A cap on prescription drug price increases is the most popular part of the Inflation Reduction Act, the $430 billion climate, health care and tax package that President Biden signed into law Tuesday, according to a Politico-Morning Consult poll.
The poll found that 76 percent of respondents strongly or somewhat support placing a limit on the amount that prescription drugs can increase, while only 13 percent strongly or somewhat oppose it.
The results also showed that several other pieces of the legislation are overwhelmingly popular.
More than 70 percent strongly or somewhat support the law’s provisions to allow Medicare to directly negotiate some prescription drug prices and to reduce the federal deficit by $300 billion in the next decade. Just over 10 percent oppose these provisions.
More than 70 percent also support the act limiting annual out-of-pocket costs for Medicare recipients to $2,000, while 15 percent oppose it.
Majorities also support the bill’s provisions to implement a 15-percent corporate minimum tax on the largest companies, provide $60 billion to incentivize clean energy manufacturing in the United States and invest $369 billion in climate and energy programs in the next 10 years. Less than a third of respondents said they oppose these initiatives.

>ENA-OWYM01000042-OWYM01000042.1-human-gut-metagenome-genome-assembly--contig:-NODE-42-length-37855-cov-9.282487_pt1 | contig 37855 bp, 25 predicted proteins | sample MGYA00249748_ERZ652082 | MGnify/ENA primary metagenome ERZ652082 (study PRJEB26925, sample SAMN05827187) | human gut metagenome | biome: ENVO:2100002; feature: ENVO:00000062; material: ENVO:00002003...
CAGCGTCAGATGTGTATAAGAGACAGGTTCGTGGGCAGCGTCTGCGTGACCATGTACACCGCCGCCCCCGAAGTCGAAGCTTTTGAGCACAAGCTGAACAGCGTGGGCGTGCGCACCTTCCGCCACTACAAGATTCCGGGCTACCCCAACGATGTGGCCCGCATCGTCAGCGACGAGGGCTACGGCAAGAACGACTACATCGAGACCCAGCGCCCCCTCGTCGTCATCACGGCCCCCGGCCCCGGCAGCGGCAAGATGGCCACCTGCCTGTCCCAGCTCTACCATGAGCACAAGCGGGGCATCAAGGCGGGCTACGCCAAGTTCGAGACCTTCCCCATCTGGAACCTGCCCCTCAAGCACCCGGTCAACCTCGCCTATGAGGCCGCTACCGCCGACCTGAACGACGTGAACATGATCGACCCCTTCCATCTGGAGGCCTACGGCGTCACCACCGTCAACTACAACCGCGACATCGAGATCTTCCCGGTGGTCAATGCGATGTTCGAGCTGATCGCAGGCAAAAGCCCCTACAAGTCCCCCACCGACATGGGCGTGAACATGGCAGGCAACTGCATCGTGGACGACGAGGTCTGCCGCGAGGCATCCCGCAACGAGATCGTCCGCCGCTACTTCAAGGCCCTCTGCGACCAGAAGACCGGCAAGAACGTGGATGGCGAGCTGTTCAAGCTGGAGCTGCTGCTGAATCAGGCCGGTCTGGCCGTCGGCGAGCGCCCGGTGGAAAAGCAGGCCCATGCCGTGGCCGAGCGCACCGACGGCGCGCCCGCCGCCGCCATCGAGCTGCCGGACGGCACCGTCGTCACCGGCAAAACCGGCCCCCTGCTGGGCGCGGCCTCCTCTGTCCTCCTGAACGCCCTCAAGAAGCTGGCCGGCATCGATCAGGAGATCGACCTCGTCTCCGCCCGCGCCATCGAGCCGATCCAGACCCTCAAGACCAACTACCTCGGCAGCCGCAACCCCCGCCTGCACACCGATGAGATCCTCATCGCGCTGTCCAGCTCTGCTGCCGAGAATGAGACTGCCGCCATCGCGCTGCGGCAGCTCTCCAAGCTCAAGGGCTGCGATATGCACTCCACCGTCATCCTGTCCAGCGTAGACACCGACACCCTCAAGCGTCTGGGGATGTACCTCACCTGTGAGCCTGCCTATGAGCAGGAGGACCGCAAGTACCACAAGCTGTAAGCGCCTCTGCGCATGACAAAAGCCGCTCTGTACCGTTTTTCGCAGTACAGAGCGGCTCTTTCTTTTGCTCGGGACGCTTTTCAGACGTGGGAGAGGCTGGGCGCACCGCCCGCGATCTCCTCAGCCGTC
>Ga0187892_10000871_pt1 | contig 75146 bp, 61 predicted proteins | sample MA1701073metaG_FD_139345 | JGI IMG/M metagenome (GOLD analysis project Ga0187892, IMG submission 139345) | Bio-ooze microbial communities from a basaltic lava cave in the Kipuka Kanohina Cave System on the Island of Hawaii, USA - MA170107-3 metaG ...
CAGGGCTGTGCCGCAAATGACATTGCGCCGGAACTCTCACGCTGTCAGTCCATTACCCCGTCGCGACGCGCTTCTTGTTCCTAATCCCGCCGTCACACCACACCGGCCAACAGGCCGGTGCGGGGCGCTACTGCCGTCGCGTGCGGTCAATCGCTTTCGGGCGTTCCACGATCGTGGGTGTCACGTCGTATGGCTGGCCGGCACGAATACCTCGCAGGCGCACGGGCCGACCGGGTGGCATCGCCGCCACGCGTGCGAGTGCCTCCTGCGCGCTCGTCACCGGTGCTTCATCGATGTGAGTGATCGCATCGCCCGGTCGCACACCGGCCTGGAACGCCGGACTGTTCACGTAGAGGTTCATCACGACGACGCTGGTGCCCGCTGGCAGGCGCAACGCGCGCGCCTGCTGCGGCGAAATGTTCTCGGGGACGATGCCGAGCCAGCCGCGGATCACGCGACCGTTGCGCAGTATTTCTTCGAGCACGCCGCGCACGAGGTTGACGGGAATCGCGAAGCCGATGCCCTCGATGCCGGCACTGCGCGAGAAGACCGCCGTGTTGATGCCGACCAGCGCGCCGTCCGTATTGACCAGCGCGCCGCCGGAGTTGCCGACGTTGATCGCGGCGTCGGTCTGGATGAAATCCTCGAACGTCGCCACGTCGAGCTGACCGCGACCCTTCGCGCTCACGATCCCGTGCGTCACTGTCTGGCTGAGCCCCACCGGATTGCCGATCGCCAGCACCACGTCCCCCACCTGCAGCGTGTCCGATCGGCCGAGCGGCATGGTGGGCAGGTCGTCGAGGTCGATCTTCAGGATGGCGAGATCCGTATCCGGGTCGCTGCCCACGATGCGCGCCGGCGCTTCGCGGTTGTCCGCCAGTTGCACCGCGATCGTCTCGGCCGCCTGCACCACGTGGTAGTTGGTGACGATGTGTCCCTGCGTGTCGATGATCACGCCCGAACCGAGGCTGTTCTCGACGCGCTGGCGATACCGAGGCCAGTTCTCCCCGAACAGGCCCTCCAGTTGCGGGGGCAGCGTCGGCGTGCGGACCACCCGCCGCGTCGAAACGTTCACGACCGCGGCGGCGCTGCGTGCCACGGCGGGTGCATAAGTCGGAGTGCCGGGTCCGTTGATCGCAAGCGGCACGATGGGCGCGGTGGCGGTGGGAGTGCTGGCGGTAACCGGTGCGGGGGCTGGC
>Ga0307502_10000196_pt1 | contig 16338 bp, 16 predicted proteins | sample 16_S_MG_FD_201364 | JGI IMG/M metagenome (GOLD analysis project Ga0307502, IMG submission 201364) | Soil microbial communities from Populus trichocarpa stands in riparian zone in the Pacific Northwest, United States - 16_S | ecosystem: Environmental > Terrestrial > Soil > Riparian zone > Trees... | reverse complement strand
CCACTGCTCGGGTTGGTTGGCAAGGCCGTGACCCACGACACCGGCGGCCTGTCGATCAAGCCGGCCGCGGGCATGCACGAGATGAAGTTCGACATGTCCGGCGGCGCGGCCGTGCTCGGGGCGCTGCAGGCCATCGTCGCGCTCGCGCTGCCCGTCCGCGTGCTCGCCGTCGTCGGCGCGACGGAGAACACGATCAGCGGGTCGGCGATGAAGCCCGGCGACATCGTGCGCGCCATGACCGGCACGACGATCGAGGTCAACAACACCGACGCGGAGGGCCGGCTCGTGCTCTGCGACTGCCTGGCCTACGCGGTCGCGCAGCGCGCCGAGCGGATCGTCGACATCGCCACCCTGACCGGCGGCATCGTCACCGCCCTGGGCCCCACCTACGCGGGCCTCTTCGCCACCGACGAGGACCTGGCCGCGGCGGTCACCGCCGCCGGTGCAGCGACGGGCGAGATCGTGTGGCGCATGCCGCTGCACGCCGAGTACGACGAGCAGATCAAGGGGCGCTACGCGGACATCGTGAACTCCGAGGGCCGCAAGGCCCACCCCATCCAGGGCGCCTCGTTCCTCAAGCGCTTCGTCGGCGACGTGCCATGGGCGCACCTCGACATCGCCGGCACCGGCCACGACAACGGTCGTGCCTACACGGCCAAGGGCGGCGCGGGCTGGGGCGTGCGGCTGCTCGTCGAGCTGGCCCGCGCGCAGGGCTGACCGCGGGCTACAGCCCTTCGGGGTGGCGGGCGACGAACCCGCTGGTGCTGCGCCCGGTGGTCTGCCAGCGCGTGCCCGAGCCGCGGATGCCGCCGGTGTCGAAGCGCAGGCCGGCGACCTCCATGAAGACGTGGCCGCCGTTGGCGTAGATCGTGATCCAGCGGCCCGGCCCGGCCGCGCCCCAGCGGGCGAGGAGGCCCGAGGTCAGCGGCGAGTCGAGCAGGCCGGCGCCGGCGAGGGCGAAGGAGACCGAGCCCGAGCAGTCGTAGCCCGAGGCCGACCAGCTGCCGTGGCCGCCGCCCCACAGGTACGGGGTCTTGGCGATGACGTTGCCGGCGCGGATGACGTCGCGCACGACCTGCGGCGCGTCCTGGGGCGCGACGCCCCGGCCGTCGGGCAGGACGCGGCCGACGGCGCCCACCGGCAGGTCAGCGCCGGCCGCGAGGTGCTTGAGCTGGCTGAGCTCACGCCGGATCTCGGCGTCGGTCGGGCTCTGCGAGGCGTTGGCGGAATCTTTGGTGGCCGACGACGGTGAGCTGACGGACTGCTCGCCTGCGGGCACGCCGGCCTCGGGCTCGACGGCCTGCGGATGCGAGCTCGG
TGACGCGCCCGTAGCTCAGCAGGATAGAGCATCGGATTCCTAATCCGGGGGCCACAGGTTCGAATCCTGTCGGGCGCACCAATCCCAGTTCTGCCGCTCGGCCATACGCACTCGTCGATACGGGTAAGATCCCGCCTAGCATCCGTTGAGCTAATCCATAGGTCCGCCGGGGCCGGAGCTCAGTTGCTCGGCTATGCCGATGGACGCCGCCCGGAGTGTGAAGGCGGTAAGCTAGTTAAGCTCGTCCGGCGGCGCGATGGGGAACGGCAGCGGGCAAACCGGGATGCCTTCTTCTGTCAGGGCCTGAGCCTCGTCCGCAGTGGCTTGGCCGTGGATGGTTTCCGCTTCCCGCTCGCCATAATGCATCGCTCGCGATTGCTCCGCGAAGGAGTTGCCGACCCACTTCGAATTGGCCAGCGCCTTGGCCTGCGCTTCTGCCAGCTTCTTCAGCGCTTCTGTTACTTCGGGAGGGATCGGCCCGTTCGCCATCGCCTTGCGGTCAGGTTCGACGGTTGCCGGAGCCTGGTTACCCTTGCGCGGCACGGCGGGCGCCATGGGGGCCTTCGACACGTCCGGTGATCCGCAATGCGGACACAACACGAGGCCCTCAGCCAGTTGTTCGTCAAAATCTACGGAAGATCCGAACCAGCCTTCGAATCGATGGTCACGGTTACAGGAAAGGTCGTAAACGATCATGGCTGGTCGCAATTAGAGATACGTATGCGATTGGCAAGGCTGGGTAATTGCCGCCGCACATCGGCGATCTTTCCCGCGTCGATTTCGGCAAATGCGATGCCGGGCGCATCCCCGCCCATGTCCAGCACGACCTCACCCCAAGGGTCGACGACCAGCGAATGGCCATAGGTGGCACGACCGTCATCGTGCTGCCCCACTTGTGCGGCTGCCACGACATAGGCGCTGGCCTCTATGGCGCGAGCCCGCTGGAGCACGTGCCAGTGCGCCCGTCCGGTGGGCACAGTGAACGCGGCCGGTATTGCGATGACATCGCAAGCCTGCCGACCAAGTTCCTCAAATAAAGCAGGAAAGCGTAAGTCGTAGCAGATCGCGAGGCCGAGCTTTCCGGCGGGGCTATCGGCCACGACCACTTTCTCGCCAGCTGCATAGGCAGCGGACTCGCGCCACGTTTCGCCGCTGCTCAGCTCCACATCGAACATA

The poll found the least popular part of the legislation is its provision to give $80 billion to the Internal Revenue Service (IRS) to allow the agency to hire new agents and increase its ability to investigate and recover unpaid taxes. Only 40 percent of respondents said they strongly or somewhat support it, while 46 percent said they oppose it.
Republicans have railed against the provision to increase the IRS’s funding, saying it will result in more audits on the middle and working class.
Respondents were split on the question of if the act will lower inflation, which has risen to its highest level in decades in recent months but showed signs of alleviating somewhat last month.
The poll’s results show 24 percent believe the law will lower inflation, 23 percent said it will not significantly affect inflation and 34 percent said it will make inflation worse. About 20 percent said they were not sure or had no opinion.
The poll was conducted Aug. 12-14 among 2,005 registered voters. The margin of error was 2 percentage points.